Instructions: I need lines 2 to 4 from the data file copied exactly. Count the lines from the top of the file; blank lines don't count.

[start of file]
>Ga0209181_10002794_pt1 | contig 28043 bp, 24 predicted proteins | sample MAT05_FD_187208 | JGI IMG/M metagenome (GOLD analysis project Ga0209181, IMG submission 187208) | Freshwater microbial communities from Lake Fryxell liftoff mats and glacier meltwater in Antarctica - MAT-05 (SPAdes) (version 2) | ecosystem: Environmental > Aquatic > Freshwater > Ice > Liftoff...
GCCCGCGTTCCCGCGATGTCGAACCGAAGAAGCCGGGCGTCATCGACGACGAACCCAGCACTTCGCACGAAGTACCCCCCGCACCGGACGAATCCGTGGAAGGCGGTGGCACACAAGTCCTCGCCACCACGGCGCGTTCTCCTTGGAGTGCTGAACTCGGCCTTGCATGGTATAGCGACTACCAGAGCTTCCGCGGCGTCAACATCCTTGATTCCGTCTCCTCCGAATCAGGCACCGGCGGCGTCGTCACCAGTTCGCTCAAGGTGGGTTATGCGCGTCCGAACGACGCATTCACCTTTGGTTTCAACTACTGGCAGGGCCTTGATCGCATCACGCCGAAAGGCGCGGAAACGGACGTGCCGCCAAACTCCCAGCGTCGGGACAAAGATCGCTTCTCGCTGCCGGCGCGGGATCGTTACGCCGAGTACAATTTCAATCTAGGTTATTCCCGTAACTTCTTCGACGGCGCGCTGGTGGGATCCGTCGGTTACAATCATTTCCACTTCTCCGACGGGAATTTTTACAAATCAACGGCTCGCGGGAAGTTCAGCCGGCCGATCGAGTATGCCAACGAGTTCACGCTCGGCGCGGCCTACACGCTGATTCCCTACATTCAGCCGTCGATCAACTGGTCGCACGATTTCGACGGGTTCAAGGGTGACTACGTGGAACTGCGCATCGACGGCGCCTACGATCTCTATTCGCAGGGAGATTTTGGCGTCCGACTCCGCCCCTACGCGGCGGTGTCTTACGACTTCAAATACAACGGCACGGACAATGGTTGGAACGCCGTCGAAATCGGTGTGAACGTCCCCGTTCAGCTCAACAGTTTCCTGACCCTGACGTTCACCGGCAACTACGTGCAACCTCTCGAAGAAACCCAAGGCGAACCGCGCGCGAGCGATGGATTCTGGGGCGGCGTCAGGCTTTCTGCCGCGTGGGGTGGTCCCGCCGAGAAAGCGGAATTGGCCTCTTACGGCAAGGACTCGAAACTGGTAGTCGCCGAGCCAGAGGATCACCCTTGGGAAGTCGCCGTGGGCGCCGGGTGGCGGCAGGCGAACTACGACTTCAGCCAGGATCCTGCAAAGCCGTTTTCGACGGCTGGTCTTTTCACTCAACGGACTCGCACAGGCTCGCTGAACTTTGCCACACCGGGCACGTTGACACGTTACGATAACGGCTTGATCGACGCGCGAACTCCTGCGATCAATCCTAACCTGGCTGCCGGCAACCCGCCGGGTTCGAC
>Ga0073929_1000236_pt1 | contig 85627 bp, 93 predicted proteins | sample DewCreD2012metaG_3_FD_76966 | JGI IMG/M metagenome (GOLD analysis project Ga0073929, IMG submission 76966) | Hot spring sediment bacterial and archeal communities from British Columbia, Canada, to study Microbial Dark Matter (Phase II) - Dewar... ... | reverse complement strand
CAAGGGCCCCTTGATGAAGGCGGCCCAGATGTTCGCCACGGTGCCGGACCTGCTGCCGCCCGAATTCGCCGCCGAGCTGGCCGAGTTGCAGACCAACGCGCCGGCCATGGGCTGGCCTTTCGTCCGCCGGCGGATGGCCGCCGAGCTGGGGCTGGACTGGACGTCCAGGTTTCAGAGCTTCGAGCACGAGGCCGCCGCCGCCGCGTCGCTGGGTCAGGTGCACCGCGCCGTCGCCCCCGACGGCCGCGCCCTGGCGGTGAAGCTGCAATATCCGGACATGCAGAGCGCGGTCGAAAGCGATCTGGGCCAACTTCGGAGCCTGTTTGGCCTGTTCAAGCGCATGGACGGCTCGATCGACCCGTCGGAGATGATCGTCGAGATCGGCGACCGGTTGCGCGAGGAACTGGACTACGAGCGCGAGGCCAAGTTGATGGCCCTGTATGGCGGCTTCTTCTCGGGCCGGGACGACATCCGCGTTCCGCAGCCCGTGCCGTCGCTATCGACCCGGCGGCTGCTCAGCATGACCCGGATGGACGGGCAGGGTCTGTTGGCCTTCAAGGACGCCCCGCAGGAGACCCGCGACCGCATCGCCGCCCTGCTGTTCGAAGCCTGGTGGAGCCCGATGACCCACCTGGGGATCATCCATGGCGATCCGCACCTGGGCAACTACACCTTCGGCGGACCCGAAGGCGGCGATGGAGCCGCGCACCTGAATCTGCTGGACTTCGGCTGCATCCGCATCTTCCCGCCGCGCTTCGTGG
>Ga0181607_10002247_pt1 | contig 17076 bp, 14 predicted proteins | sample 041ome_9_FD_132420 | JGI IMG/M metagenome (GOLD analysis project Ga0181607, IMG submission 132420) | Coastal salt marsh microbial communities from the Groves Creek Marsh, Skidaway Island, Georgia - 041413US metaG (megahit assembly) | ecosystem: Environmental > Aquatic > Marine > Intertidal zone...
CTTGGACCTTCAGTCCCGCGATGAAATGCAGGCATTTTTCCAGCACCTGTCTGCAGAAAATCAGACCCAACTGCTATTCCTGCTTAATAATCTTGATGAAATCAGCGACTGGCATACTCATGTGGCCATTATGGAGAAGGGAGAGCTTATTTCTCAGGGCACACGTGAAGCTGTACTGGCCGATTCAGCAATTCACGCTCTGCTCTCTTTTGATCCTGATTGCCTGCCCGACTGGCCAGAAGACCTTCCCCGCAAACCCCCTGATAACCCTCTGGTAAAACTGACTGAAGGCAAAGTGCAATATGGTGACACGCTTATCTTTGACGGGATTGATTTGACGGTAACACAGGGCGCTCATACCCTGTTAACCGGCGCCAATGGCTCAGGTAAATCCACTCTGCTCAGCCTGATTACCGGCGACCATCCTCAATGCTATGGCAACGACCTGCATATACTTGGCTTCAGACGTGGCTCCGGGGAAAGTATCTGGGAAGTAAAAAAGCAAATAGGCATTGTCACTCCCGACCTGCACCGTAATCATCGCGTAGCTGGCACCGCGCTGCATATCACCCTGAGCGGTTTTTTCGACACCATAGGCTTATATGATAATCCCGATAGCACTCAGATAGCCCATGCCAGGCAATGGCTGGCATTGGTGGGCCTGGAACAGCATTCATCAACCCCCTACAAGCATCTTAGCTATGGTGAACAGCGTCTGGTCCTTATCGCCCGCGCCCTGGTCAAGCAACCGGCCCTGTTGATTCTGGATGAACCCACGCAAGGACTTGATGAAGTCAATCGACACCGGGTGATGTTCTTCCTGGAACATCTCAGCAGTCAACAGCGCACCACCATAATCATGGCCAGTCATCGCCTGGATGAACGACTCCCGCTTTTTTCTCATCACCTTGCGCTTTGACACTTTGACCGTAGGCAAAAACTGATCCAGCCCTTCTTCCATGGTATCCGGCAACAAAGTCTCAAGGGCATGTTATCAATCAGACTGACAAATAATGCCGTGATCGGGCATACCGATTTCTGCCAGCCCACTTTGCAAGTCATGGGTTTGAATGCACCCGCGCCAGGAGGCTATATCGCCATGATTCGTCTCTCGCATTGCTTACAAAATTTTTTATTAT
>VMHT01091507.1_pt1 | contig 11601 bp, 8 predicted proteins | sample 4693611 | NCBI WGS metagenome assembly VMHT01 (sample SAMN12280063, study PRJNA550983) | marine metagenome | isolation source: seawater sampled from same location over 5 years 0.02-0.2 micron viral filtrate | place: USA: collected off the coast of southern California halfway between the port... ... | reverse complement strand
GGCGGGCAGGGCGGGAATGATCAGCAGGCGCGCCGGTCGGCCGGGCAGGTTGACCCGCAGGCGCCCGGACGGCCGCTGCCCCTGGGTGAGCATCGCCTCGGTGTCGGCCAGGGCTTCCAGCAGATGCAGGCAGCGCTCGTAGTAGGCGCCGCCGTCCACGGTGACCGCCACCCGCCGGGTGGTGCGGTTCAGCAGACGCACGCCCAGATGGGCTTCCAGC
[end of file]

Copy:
GCCCGCGTTCCCGCGATGTCGAACCGAAGAAGCCGGGCGTCATCGACGACGAACCCAGCACTTCGCACGAAGTACCCCCCGCACCGGACGAATCCGTGGAAGGCGGTGGCACACAAGTCCTCGCCACCACGGCGCGTTCTCCTTGGAGTGCTGAACTCGGCCTTGCATGGTATAGCGACTACCAGAGCTTCCGCGGCGTCAACATCCTTGATTCCGTCTCCTCCGAATCAGGCACCGGCGGCGTCGTCACCAGTTCGCTCAAGGTGGGTTATGCGCGTCCGAACGACGCATTCACCTTTGGTTTCAACTACTGGCAGGGCCTTGATCGCATCACGCCGAAAGGCGCGGAAACGGACGTGCCGCCAAACTCCCAGCGTCGGGACAAAGATCGCTTCTCGCTGCCGGCGCGGGATCGTTACGCCGAGTACAATTTCAATCTAGGTTATTCCCGTAACTTCTTCGACGGCGCGCTGGTGGGATCCGTCGGTTACAATCATTTCCACTTCTCCGACGGGAATTTTTACAAATCAACGGCTCGCGGGAAGTTCAGCCGGCCGATCGAGTATGCCAACGAGTTCACGCTCGGCGCGGCCTACACGCTGATTCCCTACATTCAGCCGTCGATCAACTGGTCGCACGATTTCGACGGGTTCAAGGGTGACTACGTGGAACTGCGCATCGACGGCGCCTACGATCTCTATTCGCAGGGAGATTTTGGCGTCCGACTCCGCCCCTACGCGGCGGTGTCTTACGACTTCAAATACAACGGCACGGACAATGGTTGGAACGCCGTCGAAATCGGTGTGAACGTCCCCGTTCAGCTCAACAGTTTCCTGACCCTGACGTTCACCGGCAACTACGTGCAACCTCTCGAAGAAACCCAAGGCGAACCGCGCGCGAGCGATGGATTCTGGGGCGGCGTCAGGCTTTCTGCCGCGTGGGGTGGTCCCGCCGAGAAAGCGGAATTGGCCTCTTACGGCAAGGACTCGAAACTGGTAGTCGCCGAGCCAGAGGATCACCCTTGGGAAGTCGCCGTGGGCGCCGGGTGGCGGCAGGCGAACTACGACTTCAGCCAGGATCCTGCAAAGCCGTTTTCGACGGCTGGTCTTTTCACTCAACGGACTCGCACAGGCTCGCTGAACTTTGCCACACCGGGCACGTTGACACGTTACGATAACGGCTTGATCGACGCGCGAACTCCTGCGATCAATCCTAACCTGGCTGCCGGCAACCCGCCGGGTTCGAC
>Ga0073929_1000236_pt1 | contig 85627 bp, 93 predicted proteins | sample DewCreD2012metaG_3_FD_76966 | JGI IMG/M metagenome (GOLD analysis project Ga0073929, IMG submission 76966) | Hot spring sediment bacterial and archeal communities from British Columbia, Canada, to study Microbial Dark Matter (Phase II) - Dewar... ... | reverse complement strand
CAAGGGCCCCTTGATGAAGGCGGCCCAGATGTTCGCCACGGTGCCGGACCTGCTGCCGCCCGAATTCGCCGCCGAGCTGGCCGAGTTGCAGACCAACGCGCCGGCCATGGGCTGGCCTTTCGTCCGCCGGCGGATGGCCGCCGAGCTGGGGCTGGACTGGACGTCCAGGTTTCAGAGCTTCGAGCACGAGGCCGCCGCCGCCGCGTCGCTGGGTCAGGTGCACCGCGCCGTCGCCCCCGACGGCCGCGCCCTGGCGGTGAAGCTGCAATATCCGGACATGCAGAGCGCGGTCGAAAGCGATCTGGGCCAACTTCGGAGCCTGTTTGGCCTGTTCAAGCGCATGGACGGCTCGATCGACCCGTCGGAGATGATCGTCGAGATCGGCGACCGGTTGCGCGAGGAACTGGACTACGAGCGCGAGGCCAAGTTGATGGCCCTGTATGGCGGCTTCTTCTCGGGCCGGGACGACATCCGCGTTCCGCAGCCCGTGCCGTCGCTATCGACCCGGCGGCTGCTCAGCATGACCCGGATGGACGGGCAGGGTCTGTTGGCCTTCAAGGACGCCCCGCAGGAGACCCGCGACCGCATCGCCGCCCTGCTGTTCGAAGCCTGGTGGAGCCCGATGACCCACCTGGGGATCATCCATGGCGATCCGCACCTGGGCAACTACACCTTCGGCGGACCCGAAGGCGGCGATGGAGCCGCGCACCTGAATCTGCTGGACTTCGGCTGCATCCGCATCTTCCCGCCGCGCTTCGTGG